Neurodiversity and work are two words that for decades felt at logger-heads with one another. Indeed, the word "neurodivergent" wasn't coined until the late 1990s. Sociologist Judy Singer states that “Neurodiversity refers to the virtually infinite neuro-cognitive variability within Earth’s human population. It points to the fact that every human has a unique nervous system with a unique combination of abilities and needs.”
Thankfully, greater understanding and awareness for mental health disorders and disabilities has increased, and as a result more inclusive practices have permeated workplace culture- not just within the healthcare communications space. However, discussing neurodiversity at work or with a prospective employer can still feel like disclosing a vulnerability. Does disclosing neurodiversity in the workplace improve your experience as an employee? And when, if ever, is the right time to disclose it during an interview process?
Emma Jacobs, writer for the financial times, recently interviewed individuals across varying levels of experience, and found overwhelmingly that disclosing a diagnosis led to a more positive experience at work.
"A sharp rise in diagnoses of neurodiversity among adults means many more workers, including senior leaders, will need to consider the potential impact on their jobs — and their bosses may have to adapt."
Neurodiversity can be seen as advantageous to teams looking to foster an environment which values different perspectives and new ideas. In an industry such as healthcare communications, in which a delicate balance of high-science and creativity are often intertwined, a different way of thinking can ensure that teams explore new ways of working and innovative ideas. With 15% of the UK identifying as neurodiverse, there is the overwhelming suggestion that companies who do not advocate for and adapt to neurodiverse talent are cutting themselves off to an untapped and underutilised pool of creativity.
Creating a Neurodiversity- Inclusive Workplace
Catering to neuro-diverse employees ensures a happier, healthier working environment for all. By integrating inclusive practices and neuro-diverse awareness into the everyday, employers can cultivate a supportive environment which caters to the needs of their talent, supporting individuals with multiple needs and improving the overall health and wellbeing of their team.
For many neuro-diverse people, creating a culture of inclusivity can have a massive positive impact on their wellbeing, as they no longer feel as though they need to "mask" aspects of themselves at work. "Masking" is described in Jacobs' article as an often "exhausting" practice, as it involves repeatedly concealing support needs and personality traits from your team. By creating an environment that is neurodiversity friendly, employers can ensure open and supportive streams of communication that ensure all employees, whether neuro-diverse or otherwise, feel as though they can express themselves to their fullest.
Initial Steps to Creating an Inclusive Environment for Neurodiverse Staff
- Many neuro-divergent people have sensitivity to sensory input. Most standard offices are not ND-friendly: buzzing lights, kitchen smells, background noise, interruptions, expectations of small talk, uncomfortable clothes. Think about your office environment and your hybrid working arrangements with your neurodivergent colleagues in mind.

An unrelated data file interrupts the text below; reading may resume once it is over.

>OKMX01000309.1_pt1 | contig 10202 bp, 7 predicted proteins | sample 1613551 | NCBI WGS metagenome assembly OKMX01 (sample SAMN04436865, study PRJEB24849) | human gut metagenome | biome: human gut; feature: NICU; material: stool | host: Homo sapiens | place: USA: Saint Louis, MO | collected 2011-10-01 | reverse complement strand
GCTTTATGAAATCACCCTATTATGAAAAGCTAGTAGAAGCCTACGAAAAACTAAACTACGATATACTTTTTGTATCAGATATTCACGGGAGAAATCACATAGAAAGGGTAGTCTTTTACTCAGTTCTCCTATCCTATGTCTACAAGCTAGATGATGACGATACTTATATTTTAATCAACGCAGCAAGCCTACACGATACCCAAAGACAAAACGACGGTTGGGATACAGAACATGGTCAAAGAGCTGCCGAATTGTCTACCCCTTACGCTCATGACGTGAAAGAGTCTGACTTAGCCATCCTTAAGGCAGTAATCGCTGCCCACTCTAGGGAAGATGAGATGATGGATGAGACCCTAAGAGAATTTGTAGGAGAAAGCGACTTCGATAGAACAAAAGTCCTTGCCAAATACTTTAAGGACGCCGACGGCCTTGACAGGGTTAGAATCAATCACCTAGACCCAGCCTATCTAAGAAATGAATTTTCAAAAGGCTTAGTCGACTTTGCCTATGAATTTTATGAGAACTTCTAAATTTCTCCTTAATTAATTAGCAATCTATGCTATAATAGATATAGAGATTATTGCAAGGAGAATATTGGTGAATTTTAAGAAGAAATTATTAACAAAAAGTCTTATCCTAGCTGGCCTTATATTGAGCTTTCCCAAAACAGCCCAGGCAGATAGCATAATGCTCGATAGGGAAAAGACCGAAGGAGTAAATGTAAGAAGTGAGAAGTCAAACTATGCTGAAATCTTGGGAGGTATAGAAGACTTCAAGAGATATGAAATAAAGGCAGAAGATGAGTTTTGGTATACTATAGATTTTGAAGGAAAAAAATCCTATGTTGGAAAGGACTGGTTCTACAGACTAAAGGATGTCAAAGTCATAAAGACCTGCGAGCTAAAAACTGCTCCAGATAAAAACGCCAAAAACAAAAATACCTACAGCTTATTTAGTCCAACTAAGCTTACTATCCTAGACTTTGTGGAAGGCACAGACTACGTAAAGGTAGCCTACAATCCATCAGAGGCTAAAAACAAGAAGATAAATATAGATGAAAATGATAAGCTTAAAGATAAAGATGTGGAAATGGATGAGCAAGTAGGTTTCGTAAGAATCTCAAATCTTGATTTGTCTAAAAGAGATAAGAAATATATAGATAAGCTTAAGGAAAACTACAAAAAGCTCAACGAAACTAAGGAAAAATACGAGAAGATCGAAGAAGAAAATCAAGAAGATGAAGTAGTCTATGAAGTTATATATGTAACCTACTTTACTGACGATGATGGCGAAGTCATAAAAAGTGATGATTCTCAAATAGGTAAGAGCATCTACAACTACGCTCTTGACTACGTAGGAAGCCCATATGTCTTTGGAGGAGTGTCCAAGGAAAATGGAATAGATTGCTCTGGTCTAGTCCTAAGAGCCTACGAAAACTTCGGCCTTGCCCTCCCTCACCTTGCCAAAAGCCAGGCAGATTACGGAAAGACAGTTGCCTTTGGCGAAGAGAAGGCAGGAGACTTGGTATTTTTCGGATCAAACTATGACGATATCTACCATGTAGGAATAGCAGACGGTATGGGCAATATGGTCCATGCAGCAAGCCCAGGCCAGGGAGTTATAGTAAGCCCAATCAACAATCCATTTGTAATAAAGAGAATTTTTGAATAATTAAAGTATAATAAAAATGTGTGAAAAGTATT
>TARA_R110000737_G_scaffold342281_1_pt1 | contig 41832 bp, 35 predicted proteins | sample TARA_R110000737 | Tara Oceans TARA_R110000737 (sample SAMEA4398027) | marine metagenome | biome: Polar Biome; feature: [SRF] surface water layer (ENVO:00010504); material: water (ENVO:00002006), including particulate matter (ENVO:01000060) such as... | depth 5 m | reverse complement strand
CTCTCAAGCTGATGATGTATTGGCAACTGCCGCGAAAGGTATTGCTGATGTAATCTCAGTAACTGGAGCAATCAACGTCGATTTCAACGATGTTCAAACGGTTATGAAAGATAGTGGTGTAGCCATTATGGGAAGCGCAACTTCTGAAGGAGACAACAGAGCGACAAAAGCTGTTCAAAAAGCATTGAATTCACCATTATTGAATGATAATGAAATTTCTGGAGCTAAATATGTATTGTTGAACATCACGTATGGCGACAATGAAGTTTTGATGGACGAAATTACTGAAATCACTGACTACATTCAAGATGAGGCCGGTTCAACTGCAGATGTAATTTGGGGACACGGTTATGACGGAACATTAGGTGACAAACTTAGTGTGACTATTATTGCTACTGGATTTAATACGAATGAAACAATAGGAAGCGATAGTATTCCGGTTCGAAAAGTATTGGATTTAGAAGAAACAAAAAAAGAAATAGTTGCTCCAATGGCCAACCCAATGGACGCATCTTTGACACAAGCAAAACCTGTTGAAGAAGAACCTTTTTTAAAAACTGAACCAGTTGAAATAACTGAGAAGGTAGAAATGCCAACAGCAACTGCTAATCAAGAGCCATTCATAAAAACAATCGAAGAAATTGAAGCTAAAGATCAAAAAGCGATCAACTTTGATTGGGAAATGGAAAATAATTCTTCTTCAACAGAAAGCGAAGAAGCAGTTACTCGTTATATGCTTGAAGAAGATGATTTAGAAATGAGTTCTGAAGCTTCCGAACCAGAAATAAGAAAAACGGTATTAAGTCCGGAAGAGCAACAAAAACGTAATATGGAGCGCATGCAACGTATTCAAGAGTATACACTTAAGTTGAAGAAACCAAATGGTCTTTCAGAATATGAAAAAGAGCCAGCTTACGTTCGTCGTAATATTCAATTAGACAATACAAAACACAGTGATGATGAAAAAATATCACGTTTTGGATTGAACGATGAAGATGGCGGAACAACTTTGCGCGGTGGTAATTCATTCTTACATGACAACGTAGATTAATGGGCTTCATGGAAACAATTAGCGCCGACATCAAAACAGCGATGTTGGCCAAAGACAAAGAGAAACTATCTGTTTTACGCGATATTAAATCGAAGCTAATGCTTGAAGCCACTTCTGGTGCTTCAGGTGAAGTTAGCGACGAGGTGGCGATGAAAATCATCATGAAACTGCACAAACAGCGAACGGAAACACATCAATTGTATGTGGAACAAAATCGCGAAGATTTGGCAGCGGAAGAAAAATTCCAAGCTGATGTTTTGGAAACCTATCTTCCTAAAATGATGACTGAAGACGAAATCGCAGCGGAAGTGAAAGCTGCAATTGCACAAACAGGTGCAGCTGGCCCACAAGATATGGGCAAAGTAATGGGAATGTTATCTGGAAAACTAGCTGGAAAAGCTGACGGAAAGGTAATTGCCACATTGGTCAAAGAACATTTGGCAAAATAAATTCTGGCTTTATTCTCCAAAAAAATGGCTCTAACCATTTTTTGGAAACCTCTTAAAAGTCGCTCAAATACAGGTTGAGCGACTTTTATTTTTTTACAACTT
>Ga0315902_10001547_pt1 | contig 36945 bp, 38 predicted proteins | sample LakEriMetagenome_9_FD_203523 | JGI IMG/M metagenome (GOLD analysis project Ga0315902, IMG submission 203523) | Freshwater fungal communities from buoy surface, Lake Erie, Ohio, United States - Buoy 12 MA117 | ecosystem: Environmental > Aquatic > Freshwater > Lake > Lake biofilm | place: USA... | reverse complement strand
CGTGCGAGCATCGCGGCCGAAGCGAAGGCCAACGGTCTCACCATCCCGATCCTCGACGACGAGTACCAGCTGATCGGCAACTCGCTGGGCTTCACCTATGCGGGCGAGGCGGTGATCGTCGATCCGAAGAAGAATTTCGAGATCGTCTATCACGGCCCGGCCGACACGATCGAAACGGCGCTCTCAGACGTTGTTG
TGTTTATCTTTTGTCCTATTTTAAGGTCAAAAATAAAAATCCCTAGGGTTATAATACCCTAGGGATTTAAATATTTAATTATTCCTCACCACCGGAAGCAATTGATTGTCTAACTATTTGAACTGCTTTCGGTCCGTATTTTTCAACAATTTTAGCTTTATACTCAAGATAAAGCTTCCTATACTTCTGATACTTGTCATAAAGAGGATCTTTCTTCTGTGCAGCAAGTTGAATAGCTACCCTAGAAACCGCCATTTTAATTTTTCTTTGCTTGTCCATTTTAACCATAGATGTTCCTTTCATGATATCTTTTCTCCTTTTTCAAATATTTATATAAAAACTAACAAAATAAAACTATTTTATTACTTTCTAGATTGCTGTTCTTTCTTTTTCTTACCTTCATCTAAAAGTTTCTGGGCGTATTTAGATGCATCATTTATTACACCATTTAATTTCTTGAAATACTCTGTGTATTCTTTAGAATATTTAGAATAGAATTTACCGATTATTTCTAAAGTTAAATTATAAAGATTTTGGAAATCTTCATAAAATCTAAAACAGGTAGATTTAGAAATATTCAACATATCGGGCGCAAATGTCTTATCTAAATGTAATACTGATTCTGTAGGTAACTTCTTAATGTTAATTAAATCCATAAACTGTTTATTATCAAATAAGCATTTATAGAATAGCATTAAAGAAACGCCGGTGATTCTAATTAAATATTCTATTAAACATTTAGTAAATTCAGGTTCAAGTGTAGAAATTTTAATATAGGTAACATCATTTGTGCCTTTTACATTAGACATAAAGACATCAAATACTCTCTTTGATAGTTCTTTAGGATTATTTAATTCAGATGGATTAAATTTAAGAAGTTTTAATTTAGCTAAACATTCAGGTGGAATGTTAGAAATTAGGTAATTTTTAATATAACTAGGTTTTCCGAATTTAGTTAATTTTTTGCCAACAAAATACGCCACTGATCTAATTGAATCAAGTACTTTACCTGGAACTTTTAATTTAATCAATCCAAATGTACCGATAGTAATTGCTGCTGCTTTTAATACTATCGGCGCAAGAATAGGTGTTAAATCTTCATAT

- Create spaces for deep work with no interruptions: e.g. a quiet work area in the office, or periods of time with no Teams calls and chats
- Deepen your own knowledge about neurodiversity, and unpick the assumptions and stereotypes you will have absorbed from wider society
Hesitation and Support
If disclosure does in fact lead to a more positive experience at work, then why do so many people choose not to tell their colleagues? According to Jacobs, this could be as a result of the implications on progression opportunities and advancement into senior leadership. One staff member revealed; "You don’t get to senior levels without having ambition...The higher you go, the more political you get. You don’t want to give others ammunition. There are huge numbers of people who don’t want to disclose in order to protect themselves."
This sense of hesitation bleeds into the job hunting process, with many candidates expressing concern about if and when to disclose a diagnosis. Ultimately, there is no "right" time, only what feels right to you. The right working environment for you will not discriminate against you within the process, and if you are really keen on joining a new company then it may feel good to do so knowing that they accept and support every aspect of who you are. If you're feeling anxious about discussing this with prospective employers, speak to your search consultant about your concerns. They will take the time to understand your individual needs and be able to best advise you on how to proceed and when/how to disclose them to a prospective employer. Remember, the job of a search consultant is to make the application process as stress-free and seamless as possible for you, so they will appreciate any information which will help them ensure they can match you with the best work culture possible.
Looking for support and guidance?
Whatever your needs, the team at Carys Mills Consulting are here to help. Our team of dedicated Progression Partners work closely with candidates to understand their needs and ambitions, and work tirelessly to represent them to their best-matched client. Reach out today.